Update 3/20/15: This article has been updated to reflect the fact that Berkeley College Republicans President Claire Chiara is a former Daily Cal staff member.
On Wednesday, Rep. Joe Courtney, D-Connecticut, and Sen. Elizabeth Warren, D-Massachusetts, introduced the Bank on Students Emergency Loan Refinancing Act of 2015 to the House of Representatives and the Senate, respectively.
The bill, co-sponsored by 79 members of the House and 28 senators, proposes allowing people with high interest rates to refinance their student loans for lower interest rates. It is estimated that this would benefit 25 million borrowers nationwide, including approximately 2.3 million Californians.
According to Adam Ratliff, communications manager for student affairs at UC Berkeley, nearly two-thirds of undergraduate students at UC Berkeley receive financial aid.
“While this bill is not the silver bullet to addressing college affordability and the student loan crisis, it is an important first step to give people the option to refinance their loans at a lower interest rate,” said Rep. Barbara Lee, D-Oakland — who represents California’s 13th district, which includes Berkeley — in a statement.
With the passage of the bill, certain existing undergraduate student loans could be refinanced down to a 3.86 percent annual interest rate, graduate student loans could be refinanced to 5.41 percent, and parent loans could be refinanced to 6.41 percent. This would save borrowers on average $2,000 per loan.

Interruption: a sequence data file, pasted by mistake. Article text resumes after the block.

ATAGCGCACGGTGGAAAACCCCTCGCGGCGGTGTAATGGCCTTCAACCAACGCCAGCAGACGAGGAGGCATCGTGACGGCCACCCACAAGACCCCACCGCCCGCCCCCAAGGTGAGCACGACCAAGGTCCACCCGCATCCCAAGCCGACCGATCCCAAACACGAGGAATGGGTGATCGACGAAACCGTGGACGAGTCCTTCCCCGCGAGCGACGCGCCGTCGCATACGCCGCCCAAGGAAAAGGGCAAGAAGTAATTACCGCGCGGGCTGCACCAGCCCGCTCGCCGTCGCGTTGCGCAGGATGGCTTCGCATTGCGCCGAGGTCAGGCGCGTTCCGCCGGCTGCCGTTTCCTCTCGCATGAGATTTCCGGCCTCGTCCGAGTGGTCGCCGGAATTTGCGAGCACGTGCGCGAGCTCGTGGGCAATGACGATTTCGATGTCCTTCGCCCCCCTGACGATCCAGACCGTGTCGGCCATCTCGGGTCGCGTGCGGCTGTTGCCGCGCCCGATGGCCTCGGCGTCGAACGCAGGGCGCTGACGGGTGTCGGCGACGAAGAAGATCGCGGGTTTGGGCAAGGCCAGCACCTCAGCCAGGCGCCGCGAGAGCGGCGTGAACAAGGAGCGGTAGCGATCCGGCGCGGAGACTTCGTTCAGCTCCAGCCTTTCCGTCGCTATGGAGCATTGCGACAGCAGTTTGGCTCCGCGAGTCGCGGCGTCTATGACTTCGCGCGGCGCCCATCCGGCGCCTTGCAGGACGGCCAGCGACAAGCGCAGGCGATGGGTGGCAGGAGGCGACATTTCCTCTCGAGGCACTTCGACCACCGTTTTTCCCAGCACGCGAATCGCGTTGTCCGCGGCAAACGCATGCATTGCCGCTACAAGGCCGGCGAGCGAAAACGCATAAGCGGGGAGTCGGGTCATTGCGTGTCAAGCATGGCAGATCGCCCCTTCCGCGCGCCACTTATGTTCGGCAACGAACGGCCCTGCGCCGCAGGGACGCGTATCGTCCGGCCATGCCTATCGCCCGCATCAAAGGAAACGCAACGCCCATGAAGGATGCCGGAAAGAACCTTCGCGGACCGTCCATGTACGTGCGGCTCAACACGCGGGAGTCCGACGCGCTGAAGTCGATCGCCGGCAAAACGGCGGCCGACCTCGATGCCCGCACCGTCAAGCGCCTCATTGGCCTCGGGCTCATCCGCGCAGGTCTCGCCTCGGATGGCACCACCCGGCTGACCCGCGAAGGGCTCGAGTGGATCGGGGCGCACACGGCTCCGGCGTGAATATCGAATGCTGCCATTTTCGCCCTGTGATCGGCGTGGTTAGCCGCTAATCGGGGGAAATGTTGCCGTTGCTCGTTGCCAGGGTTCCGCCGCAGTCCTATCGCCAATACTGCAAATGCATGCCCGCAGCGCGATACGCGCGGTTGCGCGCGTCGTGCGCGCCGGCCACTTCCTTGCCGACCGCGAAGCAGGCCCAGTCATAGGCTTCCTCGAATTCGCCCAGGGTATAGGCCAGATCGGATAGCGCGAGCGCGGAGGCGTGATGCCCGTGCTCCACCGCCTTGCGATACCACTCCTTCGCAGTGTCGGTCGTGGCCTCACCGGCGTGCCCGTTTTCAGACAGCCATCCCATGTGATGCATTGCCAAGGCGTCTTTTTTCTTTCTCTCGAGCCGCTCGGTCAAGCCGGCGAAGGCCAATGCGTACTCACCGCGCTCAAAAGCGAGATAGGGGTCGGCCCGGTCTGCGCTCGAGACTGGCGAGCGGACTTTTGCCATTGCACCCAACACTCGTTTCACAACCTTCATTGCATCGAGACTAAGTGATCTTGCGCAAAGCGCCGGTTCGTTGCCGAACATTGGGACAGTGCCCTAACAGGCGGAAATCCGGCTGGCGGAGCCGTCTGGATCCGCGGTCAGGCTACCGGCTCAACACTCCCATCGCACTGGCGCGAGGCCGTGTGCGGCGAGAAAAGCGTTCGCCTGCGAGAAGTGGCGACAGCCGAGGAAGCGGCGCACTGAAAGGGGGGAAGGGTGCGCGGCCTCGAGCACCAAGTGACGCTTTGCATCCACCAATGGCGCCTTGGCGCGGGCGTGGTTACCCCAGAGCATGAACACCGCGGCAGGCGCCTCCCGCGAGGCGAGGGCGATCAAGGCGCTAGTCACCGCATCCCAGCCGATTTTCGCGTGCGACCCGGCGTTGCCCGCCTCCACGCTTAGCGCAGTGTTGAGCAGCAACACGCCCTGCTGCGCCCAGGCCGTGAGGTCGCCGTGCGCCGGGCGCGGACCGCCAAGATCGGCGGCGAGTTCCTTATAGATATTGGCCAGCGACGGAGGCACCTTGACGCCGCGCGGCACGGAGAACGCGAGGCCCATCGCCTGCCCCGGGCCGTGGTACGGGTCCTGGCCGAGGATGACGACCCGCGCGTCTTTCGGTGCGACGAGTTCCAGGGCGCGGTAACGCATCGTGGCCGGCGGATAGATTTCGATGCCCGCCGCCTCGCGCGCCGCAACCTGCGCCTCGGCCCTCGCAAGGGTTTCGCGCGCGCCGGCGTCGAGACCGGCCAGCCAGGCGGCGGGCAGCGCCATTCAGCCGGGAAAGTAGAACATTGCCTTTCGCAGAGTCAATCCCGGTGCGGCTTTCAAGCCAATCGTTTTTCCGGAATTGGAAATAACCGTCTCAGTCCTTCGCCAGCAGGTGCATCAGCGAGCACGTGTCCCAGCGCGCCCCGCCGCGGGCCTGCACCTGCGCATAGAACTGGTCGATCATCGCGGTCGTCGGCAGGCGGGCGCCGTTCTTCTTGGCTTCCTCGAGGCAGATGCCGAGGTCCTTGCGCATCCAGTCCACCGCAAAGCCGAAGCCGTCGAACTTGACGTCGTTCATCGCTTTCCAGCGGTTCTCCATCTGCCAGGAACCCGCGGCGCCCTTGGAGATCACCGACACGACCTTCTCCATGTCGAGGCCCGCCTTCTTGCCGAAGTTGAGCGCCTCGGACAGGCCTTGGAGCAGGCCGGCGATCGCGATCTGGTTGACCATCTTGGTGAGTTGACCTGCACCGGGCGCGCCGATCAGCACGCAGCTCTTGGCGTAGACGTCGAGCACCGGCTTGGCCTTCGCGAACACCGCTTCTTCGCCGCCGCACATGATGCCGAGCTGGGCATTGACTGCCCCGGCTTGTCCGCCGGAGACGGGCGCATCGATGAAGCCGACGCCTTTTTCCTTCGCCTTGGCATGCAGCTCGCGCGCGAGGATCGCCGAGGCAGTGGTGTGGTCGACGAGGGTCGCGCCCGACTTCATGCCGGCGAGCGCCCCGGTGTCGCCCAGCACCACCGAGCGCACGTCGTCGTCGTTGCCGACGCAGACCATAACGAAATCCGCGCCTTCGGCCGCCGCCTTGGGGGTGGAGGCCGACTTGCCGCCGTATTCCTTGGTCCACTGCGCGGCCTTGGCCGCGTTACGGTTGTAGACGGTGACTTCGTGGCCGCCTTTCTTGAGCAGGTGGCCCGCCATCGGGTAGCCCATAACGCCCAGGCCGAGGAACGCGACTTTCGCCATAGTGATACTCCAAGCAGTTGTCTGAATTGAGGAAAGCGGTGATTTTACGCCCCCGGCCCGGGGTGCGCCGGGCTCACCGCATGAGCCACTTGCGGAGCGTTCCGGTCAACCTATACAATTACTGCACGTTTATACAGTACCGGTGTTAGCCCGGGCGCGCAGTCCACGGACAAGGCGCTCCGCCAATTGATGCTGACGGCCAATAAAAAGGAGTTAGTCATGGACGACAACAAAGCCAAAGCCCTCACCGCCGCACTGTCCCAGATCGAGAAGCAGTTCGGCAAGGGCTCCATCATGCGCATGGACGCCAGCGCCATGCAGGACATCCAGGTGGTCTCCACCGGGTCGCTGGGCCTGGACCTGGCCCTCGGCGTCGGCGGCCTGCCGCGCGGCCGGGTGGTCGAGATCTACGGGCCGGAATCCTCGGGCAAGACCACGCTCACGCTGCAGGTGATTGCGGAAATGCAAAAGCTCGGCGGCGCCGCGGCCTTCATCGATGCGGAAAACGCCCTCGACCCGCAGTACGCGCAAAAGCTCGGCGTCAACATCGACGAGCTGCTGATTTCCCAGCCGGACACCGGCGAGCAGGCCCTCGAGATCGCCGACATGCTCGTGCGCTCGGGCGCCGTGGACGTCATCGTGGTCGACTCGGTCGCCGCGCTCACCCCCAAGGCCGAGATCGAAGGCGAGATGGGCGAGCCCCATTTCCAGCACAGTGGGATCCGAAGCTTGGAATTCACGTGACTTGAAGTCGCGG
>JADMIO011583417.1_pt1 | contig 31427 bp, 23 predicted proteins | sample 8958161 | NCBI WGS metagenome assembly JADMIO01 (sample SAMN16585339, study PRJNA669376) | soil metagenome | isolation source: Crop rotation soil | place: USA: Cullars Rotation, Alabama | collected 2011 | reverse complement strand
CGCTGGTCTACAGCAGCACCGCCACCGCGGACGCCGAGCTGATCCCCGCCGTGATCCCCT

“This bill works for all students and opens the door for everyone to benefit by refinancing their loans,” said James Lewis, Lee’s communications director. “As the cost of college goes up, even students from affluent families are taking loans, and scholarships are getting smaller.”
In a statement, Warren pointed out that student loans currently cannot be refinanced but that mortgages and car loans can. She said in the statement that the act could potentially boost the national economy and strengthen the middle class.
According to a press release on the website of Rep. John Garamendi, D-Fairfield, the bill was brought forward in Congress last year but was blocked by the Republican caucus in the House and filibustered in the Senate.
“This is an opportunity for Congress to work together on the case of student loans,” said Donald A. Lathbury, communications director for Garamendi, of the partisan divide. “Millions of people could benefit, and that’s something that crosses party lines.”
Claire Chiara, president of Berkeley College Republicans and former Daily Californian staff member, had some reservations about the effectiveness of such a bill, claiming that the problem with student debt lies mostly in the costs of tuition, not the interest rates.
“Instead of using the government to reactively alter these established rates, we need to overhaul the entire system and look at how tuition became so expensive to begin with,” Chiara said in an email.
National student debt levels have surpassed $1 trillion, becoming the second-highest source of debt behind mortgage debt.